My other major complaint was the Rocky Horror Style lips on the screen in the back to represent the giant’s wife. Unnecessary, distracting and kept pulling me out of the show (as I repressed the urge to scream “lips lips lips” as one does at Rocky Horror). The giant’s wife doesn’t need to to be anything other than a loud voice and just because you have the technology to put giant lips on a screen at the back of the stage doesn’t mean you should. If it’s not Rocky Horror, it’s just wrong.
At times I also found the choreography distracting. There are several times when you have far too many cast members on stage without reason and it becomes distracting. I found this most frustrating during “Last Midnight” as Ria Jones needs no support and owns the stage during the song. It’s meant to be a show stopping solo number and having the cast dancing around during it was both irritating and distracting. If a lesser actor had done the role, they could have been overshadowed by it. In that number, they’re more on stage to get a piece of furniture (and the witch) offstage, but surely it could’ve been staged differently such that it was less distracting?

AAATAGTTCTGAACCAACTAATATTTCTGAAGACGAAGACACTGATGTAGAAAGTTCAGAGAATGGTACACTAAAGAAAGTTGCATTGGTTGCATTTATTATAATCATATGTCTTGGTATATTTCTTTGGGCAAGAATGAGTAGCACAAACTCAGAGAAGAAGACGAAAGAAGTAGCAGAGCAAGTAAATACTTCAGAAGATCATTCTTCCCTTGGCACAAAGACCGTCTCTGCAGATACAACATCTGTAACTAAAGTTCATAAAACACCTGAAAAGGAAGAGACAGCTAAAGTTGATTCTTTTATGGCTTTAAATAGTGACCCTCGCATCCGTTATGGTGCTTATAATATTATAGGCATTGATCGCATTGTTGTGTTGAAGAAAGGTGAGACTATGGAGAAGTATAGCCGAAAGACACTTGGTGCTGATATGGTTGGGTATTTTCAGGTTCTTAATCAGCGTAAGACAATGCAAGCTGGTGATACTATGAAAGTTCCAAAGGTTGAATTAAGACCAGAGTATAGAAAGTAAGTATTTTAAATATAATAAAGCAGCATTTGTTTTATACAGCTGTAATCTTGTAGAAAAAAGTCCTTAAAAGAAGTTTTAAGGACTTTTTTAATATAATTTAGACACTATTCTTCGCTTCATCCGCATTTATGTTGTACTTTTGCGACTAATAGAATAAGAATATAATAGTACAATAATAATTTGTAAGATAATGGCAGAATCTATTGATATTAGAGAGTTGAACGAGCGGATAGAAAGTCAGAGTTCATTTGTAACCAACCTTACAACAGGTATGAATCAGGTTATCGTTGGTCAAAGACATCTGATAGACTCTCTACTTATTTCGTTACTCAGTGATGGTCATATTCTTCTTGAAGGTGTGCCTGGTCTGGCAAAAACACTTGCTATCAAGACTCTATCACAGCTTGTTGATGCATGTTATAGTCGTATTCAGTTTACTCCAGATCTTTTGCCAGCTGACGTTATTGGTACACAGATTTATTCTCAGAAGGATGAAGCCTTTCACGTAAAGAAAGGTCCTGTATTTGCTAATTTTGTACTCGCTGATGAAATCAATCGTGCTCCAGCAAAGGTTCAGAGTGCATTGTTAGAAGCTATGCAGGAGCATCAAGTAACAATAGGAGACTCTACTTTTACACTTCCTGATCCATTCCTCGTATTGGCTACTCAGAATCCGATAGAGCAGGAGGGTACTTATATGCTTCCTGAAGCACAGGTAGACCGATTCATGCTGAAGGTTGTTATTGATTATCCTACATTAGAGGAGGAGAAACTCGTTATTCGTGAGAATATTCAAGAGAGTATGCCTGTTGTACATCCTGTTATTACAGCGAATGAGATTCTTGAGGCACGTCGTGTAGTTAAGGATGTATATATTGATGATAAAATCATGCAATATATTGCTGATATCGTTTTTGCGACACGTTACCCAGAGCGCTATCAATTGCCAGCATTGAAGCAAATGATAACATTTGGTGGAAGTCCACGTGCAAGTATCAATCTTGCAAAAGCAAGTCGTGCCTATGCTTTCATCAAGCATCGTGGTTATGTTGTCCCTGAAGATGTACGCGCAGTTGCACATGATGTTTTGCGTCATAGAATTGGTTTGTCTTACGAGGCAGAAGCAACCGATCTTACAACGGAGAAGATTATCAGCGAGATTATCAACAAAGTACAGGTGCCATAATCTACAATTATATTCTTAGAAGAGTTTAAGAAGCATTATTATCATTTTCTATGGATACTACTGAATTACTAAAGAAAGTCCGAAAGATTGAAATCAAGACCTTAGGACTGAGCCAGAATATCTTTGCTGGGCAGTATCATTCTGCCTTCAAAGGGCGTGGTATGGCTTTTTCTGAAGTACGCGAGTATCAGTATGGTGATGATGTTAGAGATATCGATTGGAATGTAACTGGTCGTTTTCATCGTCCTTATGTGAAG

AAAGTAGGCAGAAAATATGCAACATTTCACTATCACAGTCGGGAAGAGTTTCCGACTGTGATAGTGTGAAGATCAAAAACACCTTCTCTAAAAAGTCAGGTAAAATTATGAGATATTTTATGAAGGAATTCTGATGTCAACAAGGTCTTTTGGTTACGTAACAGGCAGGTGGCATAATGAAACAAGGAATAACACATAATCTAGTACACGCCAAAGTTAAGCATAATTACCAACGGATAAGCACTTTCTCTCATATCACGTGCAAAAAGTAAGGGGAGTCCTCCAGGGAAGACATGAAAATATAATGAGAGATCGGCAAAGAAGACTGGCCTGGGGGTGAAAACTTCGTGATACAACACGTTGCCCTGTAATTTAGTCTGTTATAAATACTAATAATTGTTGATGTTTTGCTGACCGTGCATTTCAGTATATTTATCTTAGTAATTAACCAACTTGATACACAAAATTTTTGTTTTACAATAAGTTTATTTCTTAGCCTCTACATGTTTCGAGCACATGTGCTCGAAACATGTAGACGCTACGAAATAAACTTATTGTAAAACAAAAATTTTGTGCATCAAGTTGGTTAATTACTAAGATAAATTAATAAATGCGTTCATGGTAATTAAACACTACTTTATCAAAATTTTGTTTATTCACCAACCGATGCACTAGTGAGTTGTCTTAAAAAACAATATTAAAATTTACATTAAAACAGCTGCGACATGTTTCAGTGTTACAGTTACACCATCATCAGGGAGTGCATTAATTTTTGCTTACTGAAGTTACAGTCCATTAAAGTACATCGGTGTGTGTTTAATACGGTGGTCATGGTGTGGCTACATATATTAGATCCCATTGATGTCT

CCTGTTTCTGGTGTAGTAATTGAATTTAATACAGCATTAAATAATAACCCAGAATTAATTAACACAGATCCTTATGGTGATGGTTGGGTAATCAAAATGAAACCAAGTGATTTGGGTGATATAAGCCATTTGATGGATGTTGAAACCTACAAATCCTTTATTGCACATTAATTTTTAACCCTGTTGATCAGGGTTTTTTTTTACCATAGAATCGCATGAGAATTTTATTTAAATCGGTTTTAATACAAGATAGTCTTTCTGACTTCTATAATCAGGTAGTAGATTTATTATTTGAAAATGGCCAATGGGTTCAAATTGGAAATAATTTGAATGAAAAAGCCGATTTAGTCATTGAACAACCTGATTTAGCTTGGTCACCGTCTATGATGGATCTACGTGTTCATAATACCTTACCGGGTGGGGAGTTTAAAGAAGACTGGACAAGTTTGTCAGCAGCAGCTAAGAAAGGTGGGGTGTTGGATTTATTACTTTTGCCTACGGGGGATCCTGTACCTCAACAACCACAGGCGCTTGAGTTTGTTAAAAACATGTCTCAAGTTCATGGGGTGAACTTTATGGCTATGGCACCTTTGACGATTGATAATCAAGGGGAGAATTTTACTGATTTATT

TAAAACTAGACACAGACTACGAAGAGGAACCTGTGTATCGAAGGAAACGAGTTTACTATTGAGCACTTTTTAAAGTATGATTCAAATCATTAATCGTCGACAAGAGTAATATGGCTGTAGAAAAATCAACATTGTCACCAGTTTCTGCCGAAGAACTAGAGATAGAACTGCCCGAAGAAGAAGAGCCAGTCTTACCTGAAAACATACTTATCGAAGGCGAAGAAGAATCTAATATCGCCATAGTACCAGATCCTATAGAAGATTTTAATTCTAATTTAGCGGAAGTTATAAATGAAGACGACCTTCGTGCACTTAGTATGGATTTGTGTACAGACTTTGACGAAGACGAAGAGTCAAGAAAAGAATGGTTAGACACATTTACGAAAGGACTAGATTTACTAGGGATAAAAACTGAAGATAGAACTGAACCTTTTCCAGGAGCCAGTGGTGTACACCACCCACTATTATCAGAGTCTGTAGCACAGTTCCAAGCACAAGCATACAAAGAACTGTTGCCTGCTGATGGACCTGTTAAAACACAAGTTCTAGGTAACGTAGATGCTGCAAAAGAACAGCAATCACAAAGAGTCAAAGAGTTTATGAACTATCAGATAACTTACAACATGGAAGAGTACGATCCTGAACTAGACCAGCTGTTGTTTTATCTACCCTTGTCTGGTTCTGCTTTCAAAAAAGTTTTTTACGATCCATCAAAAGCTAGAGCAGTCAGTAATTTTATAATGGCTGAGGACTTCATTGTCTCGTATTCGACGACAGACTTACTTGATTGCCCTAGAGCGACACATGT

For someone who has never seen the show or would like to see a different culture’s take on a familiar show, Into the Woods is fantastic. It’s also the best non-touring show I’ve seen in Singapore and the first local show where I wanted to give a standing ovation.
Into the Woods plays through August 7th only so get tickets now!